Media must embrace Rajar's balanced approach

I've never been very good with research. I like it when it reinforces my preconceptions and am deeply suspicious of it when it says anything surprising at all. This is, of course, an inadequate approach.

Readers of Media Week saw this blind side in the mid-80s when I wrote a rather thuggish piece criticising one of the JICs for the volatility of its data.

Simple soul, it seemed to me that research should be a photograph of what's going on out there, so changing the methodology should be like just using a different lens; different texture perhaps, but still identifiably the same picture. Apparently not.

Researchers confidently expect any change of tools to produce unrecognisable numbers and a revalued currency.

But there's a problem here. As people's media usage splits into new directions, old research techniques and standard sample sizes struggle to keep pace; so the price of research reliability for each media sector rises, just as its revenues are fragmenting.

It's in this context that Rajar has just announced an increase of a third in its research outlay to £6m in 2007. Its statement last week promised "stable, robust and recent" data, meaning it has decided not to trade in the trusty old diary for the Joe 90-type wrist-watches that the amusing Kelvin MacKenzie tried to bludgeon the industry into adopting during his brief but noisy radio life.

The new investment buys an upgrade of the diary to encompass new platforms alongside a joint test with Barb of people meters - devices that hang round the necks of volunteers, listening in to their radio and TV usage.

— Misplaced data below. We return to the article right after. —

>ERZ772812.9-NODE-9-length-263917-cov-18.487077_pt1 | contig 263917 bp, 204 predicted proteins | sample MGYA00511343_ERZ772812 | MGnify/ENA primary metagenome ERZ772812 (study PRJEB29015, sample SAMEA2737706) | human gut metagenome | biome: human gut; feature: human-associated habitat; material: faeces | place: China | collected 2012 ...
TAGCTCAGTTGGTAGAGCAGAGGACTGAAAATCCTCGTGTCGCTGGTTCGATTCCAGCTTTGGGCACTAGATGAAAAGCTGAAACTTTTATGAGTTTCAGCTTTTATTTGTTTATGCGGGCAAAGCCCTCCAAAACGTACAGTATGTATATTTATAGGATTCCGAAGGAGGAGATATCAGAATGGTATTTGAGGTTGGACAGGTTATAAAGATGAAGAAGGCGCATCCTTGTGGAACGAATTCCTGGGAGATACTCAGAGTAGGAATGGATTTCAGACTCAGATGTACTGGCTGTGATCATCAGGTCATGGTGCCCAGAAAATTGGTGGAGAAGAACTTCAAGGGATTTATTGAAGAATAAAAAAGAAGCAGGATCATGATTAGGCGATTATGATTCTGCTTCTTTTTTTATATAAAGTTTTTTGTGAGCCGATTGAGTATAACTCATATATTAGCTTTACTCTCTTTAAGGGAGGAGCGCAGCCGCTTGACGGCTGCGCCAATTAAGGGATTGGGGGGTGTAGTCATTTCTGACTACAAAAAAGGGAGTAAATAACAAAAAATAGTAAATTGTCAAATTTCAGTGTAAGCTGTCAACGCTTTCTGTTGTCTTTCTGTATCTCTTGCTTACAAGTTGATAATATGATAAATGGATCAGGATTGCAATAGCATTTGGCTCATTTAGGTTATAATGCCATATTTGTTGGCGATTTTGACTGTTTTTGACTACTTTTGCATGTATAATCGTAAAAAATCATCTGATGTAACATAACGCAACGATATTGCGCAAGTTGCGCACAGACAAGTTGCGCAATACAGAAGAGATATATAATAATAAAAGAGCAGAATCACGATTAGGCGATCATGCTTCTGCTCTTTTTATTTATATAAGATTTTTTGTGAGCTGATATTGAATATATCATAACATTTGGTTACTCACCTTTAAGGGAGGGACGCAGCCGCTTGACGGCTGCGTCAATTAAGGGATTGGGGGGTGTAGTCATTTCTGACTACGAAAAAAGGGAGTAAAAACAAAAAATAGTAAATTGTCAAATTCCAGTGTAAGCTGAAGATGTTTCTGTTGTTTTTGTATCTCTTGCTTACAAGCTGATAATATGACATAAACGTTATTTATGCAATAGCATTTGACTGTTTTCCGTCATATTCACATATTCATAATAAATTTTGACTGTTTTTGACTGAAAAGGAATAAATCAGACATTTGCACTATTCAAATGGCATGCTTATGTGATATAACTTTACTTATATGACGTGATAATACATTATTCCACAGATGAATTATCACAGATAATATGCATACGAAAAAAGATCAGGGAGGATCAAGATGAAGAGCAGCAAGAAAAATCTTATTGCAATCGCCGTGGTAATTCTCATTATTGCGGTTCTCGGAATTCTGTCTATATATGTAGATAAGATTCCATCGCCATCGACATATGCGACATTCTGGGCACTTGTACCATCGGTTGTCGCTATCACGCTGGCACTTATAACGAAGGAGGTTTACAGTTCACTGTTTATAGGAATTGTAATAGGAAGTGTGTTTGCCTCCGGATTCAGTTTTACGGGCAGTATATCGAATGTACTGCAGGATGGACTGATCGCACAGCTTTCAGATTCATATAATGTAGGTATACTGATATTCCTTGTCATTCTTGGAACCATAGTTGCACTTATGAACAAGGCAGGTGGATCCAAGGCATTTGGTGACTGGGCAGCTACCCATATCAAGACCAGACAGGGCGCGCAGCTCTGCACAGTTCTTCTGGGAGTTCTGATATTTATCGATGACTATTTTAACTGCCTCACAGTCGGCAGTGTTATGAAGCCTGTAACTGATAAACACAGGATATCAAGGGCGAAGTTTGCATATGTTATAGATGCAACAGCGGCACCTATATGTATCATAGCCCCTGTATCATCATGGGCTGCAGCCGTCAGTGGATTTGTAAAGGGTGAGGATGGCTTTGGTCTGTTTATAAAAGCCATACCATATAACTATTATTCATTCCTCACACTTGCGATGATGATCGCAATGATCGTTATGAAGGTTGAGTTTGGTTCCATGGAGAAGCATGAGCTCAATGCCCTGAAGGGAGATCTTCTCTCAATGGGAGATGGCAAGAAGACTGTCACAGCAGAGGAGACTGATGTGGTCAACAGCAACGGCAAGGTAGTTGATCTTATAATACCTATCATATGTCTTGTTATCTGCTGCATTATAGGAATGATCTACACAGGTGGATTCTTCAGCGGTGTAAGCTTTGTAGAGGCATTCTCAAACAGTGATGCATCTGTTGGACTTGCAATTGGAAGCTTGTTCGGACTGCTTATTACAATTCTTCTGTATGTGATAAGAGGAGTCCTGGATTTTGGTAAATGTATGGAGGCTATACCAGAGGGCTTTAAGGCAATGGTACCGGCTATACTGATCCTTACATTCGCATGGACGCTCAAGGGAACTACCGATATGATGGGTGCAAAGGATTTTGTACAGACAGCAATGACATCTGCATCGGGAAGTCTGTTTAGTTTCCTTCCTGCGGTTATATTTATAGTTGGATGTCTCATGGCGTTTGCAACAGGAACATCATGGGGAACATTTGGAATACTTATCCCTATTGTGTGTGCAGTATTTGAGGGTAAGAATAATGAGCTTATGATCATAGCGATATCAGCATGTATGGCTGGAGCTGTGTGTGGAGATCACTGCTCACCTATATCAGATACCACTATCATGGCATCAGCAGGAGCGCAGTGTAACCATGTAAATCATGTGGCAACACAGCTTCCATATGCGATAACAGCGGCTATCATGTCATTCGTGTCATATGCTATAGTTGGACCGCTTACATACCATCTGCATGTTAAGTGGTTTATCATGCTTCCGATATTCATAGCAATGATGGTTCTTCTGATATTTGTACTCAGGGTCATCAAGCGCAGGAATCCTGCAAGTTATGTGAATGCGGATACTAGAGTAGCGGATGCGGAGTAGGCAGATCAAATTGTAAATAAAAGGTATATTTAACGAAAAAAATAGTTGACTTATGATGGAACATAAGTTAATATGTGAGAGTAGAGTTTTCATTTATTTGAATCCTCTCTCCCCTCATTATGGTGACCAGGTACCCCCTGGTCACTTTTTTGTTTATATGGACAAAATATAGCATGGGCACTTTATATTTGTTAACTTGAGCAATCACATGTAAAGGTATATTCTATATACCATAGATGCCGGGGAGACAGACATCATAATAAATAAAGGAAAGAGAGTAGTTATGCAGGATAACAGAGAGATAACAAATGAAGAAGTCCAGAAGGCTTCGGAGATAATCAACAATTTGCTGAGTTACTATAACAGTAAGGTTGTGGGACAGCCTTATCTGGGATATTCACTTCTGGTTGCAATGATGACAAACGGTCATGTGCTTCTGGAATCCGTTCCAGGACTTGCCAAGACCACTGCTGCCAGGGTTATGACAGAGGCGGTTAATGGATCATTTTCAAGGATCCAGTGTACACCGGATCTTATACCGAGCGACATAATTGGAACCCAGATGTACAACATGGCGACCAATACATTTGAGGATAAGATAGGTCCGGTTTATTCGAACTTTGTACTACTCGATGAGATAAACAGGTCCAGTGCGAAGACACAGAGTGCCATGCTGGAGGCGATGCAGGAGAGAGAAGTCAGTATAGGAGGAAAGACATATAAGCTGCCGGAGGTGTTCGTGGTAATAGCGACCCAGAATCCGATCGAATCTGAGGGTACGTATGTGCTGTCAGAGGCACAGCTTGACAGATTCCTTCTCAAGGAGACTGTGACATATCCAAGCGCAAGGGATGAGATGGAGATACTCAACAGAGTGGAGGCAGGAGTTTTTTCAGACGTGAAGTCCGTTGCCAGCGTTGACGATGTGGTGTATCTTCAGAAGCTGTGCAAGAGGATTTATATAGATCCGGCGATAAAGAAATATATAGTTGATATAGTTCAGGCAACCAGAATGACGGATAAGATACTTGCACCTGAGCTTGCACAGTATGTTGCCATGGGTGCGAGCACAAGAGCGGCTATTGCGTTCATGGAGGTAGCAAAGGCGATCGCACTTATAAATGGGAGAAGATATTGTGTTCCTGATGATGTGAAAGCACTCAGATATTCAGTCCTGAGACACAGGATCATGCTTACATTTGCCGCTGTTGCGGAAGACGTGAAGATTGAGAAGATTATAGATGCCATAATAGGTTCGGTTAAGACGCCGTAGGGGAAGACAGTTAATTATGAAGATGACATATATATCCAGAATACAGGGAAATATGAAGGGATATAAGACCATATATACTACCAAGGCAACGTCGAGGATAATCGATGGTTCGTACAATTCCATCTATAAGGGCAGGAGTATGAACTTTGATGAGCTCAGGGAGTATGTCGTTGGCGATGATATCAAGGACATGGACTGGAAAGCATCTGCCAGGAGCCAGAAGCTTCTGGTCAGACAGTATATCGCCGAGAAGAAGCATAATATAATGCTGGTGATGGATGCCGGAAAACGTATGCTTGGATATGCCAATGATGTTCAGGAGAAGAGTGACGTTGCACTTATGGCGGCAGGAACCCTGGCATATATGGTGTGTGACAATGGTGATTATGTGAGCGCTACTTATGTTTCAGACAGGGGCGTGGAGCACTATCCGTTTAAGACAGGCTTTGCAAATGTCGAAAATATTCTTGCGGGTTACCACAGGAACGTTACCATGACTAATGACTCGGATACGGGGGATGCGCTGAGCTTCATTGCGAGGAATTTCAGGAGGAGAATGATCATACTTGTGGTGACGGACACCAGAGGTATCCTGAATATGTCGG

But, mercifully, Rajar has not been seduced by the obvious grooviness of these must-have fashion accessories into abandoning the diary, so we will be spared the unrecognisable conclusions and fuzzy researcher-type excuses. Just to add gold taps to the whole thing, it has hired another company to improve sampling, weighting and other recherche stuff.

It seems a good - if expensive - balance; one that other media sectors will have to find.

New technology has a part to play in tracking new behaviours, but no economy can function right if its currency bounces around like Uganda's.

- Richard Eyre is chairman of Atlantic FM, a new radio station for Cornwall, richard.eyre@haynet.com.

Have your say...

Before commenting please read our rules for commenting on articles.

If you see a comment you find offensive, you can flag it as inappropriate. In the top right-hand corner of an individual comment, you will see 'flag as inappropriate'. Clicking this prompts us to review the comment. For further information see our rules for commenting on articles.

comments powered by Disqus
Media Week Jobs
Search for more media jobs

Latest

Square Mile publisher aims for 450,000 users for Festival Baby site

Square Mile publisher aims for 450,000 users for Festival Baby site

Square Up Media, the publisher of Square Mile magazine, is moving into the music publishing market with Festival Baby, a new website for festival fans.

Share
The language of content and how to find an agency that is fluent

The language of content and how to find an agency that is fluent

More than a few voices speaking at once normally means an inability to hear anything that's being said, regardless of the wisdom of any one speaker.

Share
Watch the first YouTube clip, nine years on

Watch the first YouTube clip, nine years on

This week marks the ninth anniversary of the first clip uploaded on YouTube, a 19-second video of YouTube co-founder Jawed Karim at the San Diego Zoo.

Share

Get news by email